8:18AM  :  Mortgage Apps: Refinancing +9%. Purchases +6.7%
The just-released Mortgage Application Index from MBA bumped up 8.2% in the week ending May 6. Refinancings, which account for nearly two-thirds of the index, moved up 9% to their highest level since mid-March, while purchases climbed 6.7%. Compared to last year, however, purchases are down nearly 26%. MBA' Michael Fratantoni commented: "Rates dropped again last week as the Federal Reserve continued its QE2 asset purchase program. The 30-year fixed mortgage rate is now 46 basis points below its 2011 peak, and has decreased for four straight weeks by a total of 31 basis points. Over this four week span, the refinance index has increased by about 18%. Despite the recent increases however, refinance application volumes remain more than 50% below levels seen last fall." The average 30-year fixed-rate mortgage rate fell to 4.67% in the week from 4.76%.
8:17AM  :  Rates Moving Higher Ahead of Auction
Interest rates rose yesterday as stocks rallied and bond investors made room for today's $24 billion 10-year Treasury note auction. Equity futures continue to rally this morning after approaching calendar year highs Tuesday thanks to three positive sessions since initiated by Friday's nonfarm payrolls employment report. S&P 500 futures are 0.25 points higher at 1,354 and Dow futures are 32 points up at 12,732. The two indexes closed 10.9 points and 75.7 points higher on Tuesday, respectively. Some attributed the rally to Microsoft's $8.5 billion purchase of Skype. The 10-year Treasury note backed up six basis points Tuesday to 3.20%, denting a rally that began April 11 which pushed the note yield more than 40 basis points lower to its lowest level since late December. Benchmark 10s are currently -4/32 at 103-10 yielding 3.228%. The yield curve is 1bp steeper at 263bps wide. In mortgages, we saw an uptick in originator loan sales yesterday (hedging) as MBS prices seems to have hit at least a short term peak. Most of that hedging was either 4.0 coupon swaps or 4.5 coupon sales outright. The June delivery FNCL 4.5 MBS coupon is -5/32 at 102-28 and the FNCL 4.0 is -4/32 at 99-22. (Don't forget yesterday was Class A Notification Day!). Oil prices fell 0.78% overnight but remain in triple-digits, at $102.60 (-1.23%). Gold prices gained nearly 1% to $1,516.90 in overnight trading but are currently -0.15% at $1514.60 Meantime, China released more economic data for April, showing consumer price inflation CPI dipped less than expected to 5.3% y/y. "That's the second straight month above 5% and suggests that China will be tightening monetary policy further," said economists at BMO Capital Markets. "While more rate hikes are likely, faster yuan appreciation appears increasing probable as well, with the National Bureau of Statistics noting that pressure from imported inflation remains high."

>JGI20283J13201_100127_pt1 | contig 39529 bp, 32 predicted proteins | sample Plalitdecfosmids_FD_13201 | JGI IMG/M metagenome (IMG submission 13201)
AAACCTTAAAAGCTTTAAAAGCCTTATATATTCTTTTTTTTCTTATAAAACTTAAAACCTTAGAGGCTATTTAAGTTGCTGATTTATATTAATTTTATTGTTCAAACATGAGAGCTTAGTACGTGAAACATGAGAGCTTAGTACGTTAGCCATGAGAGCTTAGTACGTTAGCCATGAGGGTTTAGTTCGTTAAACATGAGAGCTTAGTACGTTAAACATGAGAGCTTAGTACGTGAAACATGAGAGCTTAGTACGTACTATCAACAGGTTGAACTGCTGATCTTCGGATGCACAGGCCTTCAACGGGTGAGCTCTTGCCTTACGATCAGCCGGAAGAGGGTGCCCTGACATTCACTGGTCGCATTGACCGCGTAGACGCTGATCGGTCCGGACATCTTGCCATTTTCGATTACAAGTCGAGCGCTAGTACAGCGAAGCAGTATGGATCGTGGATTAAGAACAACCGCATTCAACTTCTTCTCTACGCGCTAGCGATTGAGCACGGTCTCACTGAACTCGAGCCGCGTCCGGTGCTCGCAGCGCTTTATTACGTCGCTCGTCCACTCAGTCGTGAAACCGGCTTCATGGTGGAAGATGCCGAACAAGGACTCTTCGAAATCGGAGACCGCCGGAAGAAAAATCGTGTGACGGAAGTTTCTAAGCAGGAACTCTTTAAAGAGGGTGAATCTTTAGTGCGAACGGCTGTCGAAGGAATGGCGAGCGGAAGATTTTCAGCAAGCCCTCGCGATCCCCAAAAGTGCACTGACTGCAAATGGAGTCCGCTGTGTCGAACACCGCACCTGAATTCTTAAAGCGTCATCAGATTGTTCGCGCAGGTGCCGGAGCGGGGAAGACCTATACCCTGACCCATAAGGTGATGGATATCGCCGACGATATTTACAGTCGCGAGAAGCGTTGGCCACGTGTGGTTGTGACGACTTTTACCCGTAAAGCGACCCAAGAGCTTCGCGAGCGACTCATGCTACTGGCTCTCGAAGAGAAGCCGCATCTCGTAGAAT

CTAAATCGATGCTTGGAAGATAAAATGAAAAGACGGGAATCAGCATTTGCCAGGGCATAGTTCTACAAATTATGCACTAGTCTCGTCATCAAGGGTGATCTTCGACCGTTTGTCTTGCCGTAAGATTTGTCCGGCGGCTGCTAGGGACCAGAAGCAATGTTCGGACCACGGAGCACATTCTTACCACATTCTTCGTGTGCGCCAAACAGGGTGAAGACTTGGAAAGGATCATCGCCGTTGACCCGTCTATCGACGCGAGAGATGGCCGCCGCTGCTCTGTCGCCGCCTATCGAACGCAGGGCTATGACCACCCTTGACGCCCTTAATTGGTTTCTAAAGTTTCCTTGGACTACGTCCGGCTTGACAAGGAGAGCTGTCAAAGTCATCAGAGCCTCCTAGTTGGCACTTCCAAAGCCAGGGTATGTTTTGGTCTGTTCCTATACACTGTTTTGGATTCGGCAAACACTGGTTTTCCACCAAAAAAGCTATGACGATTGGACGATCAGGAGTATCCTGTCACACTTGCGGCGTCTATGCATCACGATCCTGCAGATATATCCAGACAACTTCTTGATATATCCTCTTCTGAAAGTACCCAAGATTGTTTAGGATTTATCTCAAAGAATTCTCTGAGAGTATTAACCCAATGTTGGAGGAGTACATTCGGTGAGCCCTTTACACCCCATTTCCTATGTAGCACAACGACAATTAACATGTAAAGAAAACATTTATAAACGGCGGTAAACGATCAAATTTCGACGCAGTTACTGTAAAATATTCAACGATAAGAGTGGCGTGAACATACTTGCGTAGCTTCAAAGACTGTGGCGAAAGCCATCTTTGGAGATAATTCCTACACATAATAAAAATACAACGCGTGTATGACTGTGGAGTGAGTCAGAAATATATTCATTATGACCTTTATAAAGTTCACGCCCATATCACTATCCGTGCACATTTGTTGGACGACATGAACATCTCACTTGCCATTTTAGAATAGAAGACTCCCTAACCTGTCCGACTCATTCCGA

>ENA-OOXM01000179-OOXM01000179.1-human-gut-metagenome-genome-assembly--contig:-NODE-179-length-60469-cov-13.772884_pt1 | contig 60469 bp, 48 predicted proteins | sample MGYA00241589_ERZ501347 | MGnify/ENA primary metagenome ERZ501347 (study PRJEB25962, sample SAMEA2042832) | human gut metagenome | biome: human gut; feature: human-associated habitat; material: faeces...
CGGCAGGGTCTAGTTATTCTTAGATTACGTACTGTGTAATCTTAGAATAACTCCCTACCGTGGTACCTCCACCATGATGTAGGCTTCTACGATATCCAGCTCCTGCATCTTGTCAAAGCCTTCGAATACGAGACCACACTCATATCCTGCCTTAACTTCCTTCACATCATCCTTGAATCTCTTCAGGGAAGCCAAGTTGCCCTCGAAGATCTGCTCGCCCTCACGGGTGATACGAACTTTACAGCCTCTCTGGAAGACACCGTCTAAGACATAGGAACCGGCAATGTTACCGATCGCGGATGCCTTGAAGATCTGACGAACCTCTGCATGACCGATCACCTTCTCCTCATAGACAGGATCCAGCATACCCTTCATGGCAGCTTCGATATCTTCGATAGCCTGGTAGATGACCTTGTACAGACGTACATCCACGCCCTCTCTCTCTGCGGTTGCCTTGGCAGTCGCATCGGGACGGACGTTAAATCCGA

7:50AM  :  Banks float $5 billion deal to settle foreclosure probe: report
(Reuters) - Major banks are willing to pay as much as $5 billion to settle claims by federal and state officials of improper mortgage foreclosure practices, the Wall Street Journal reported, citing people familiar with the situation. The banks' offer comes as mortgage companies and state and federal officials continue their efforts to strike a settlement of investigations sparked by allegations of "robo-signing" and other questionable foreclosure practices that came to light last fall, the Journal said. The banks intend to propose that as much as $5 billion be used to compensate any borrowers previously wronged in the foreclosure process and provide transition assistance for borrowers who are ousted from their homes, the WSJ said, citing people familiar with the matter.
7:07AM  :  New MBS Commentary Post

Featured Market Discussion
A recap of the featured comments from the Live Discussion on the MBSonMND Dashboard .
Matthew Graham  :  "3.31 is an aggressive possibility, but would not be as positive LONG term as 3.4, nor as likely"
Adam Quinones  :  "both are relevant."
Adam Quinones  :  "yes Scott....pick your technical level. I see 3.40...Andy sees 3.31"
Andrew Horowitz  :  "i was thinking more on the lines of 3.31 AQ"